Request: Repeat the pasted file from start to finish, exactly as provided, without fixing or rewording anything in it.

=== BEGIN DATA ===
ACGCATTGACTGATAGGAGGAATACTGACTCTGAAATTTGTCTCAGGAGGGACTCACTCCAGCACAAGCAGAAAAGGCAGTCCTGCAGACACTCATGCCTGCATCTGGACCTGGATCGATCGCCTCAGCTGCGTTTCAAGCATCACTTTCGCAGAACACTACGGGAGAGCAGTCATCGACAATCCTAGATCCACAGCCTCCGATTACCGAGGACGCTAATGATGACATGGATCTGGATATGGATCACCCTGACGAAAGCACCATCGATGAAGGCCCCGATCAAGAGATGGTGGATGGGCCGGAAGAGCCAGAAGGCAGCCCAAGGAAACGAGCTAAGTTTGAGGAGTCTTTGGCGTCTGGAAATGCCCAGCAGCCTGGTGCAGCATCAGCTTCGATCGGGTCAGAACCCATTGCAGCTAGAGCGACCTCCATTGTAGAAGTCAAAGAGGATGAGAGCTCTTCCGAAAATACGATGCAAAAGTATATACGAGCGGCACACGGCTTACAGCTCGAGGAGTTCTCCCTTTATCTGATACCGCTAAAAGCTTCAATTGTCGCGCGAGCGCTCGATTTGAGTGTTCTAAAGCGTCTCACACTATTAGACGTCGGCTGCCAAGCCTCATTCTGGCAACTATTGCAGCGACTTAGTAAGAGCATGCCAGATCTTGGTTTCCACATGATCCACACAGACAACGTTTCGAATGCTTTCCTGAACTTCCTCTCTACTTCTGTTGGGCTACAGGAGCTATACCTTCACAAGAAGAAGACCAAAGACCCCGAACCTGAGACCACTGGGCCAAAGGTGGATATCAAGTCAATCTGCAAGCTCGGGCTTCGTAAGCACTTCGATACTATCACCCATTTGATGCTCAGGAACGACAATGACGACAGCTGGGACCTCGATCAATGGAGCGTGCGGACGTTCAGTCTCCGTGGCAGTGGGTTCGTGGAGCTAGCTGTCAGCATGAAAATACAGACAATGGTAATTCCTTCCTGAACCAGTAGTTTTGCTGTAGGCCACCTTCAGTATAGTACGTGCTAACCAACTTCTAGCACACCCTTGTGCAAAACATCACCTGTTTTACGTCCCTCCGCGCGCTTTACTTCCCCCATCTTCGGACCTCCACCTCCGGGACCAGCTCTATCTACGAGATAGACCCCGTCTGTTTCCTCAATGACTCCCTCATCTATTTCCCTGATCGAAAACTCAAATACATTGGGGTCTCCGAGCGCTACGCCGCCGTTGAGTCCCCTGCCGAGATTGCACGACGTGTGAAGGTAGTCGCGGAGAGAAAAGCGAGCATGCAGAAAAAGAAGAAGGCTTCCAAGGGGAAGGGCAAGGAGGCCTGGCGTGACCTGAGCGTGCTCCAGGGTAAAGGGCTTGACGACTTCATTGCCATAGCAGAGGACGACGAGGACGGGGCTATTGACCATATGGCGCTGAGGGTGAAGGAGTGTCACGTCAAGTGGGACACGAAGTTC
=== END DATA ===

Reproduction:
ACGCATTGACTGATAGGAGGAATACTGACTCTGAAATTTGTCTCAGGAGGGACTCACTCCAGCACAAGCAGAAAAGGCAGTCCTGCAGACACTCATGCCTGCATCTGGACCTGGATCGATCGCCTCAGCTGCGTTTCAAGCATCACTTTCGCAGAACACTACGGGAGAGCAGTCATCGACAATCCTAGATCCACAGCCTCCGATTACCGAGGACGCTAATGATGACATGGATCTGGATATGGATCACCCTGACGAAAGCACCATCGATGAAGGCCCCGATCAAGAGATGGTGGATGGGCCGGAAGAGCCAGAAGGCAGCCCAAGGAAACGAGCTAAGTTTGAGGAGTCTTTGGCGTCTGGAAATGCCCAGCAGCCTGGTGCAGCATCAGCTTCGATCGGGTCAGAACCCATTGCAGCTAGAGCGACCTCCATTGTAGAAGTCAAAGAGGATGAGAGCTCTTCCGAAAATACGATGCAAAAGTATATACGAGCGGCACACGGCTTACAGCTCGAGGAGTTCTCCCTTTATCTGATACCGCTAAAAGCTTCAATTGTCGCGCGAGCGCTCGATTTGAGTGTTCTAAAGCGTCTCACACTATTAGACGTCGGCTGCCAAGCCTCATTCTGGCAACTATTGCAGCGACTTAGTAAGAGCATGCCAGATCTTGGTTTCCACATGATCCACACAGACAACGTTTCGAATGCTTTCCTGAACTTCCTCTCTACTTCTGTTGGGCTACAGGAGCTATACCTTCACAAGAAGAAGACCAAAGACCCCGAACCTGAGACCACTGGGCCAAAGGTGGATATCAAGTCAATCTGCAAGCTCGGGCTTCGTAAGCACTTCGATACTATCACCCATTTGATGCTCAGGAACGACAATGACGACAGCTGGGACCTCGATCAATGGAGCGTGCGGACGTTCAGTCTCCGTGGCAGTGGGTTCGTGGAGCTAGCTGTCAGCATGAAAATACAGACAATGGTAATTCCTTCCTGAACCAGTAGTTTTGCTGTAGGCCACCTTCAGTATAGTACGTGCTAACCAACTTCTAGCACACCCTTGTGCAAAACATCACCTGTTTTACGTCCCTCCGCGCGCTTTACTTCCCCCATCTTCGGACCTCCACCTCCGGGACCAGCTCTATCTACGAGATAGACCCCGTCTGTTTCCTCAATGACTCCCTCATCTATTTCCCTGATCGAAAACTCAAATACATTGGGGTCTCCGAGCGCTACGCCGCCGTTGAGTCCCCTGCCGAGATTGCACGACGTGTGAAGGTAGTCGCGGAGAGAAAAGCGAGCATGCAGAAAAAGAAGAAGGCTTCCAAGGGGAAGGGCAAGGAGGCCTGGCGTGACCTGAGCGTGCTCCAGGGTAAAGGGCTTGACGACTTCATTGCCATAGCAGAGGACGACGAGGACGGGGCTATTGACCATATGGCGCTGAGGGTGAAGGAGTGTCACGTCAAGTGGGACACGAAGTTC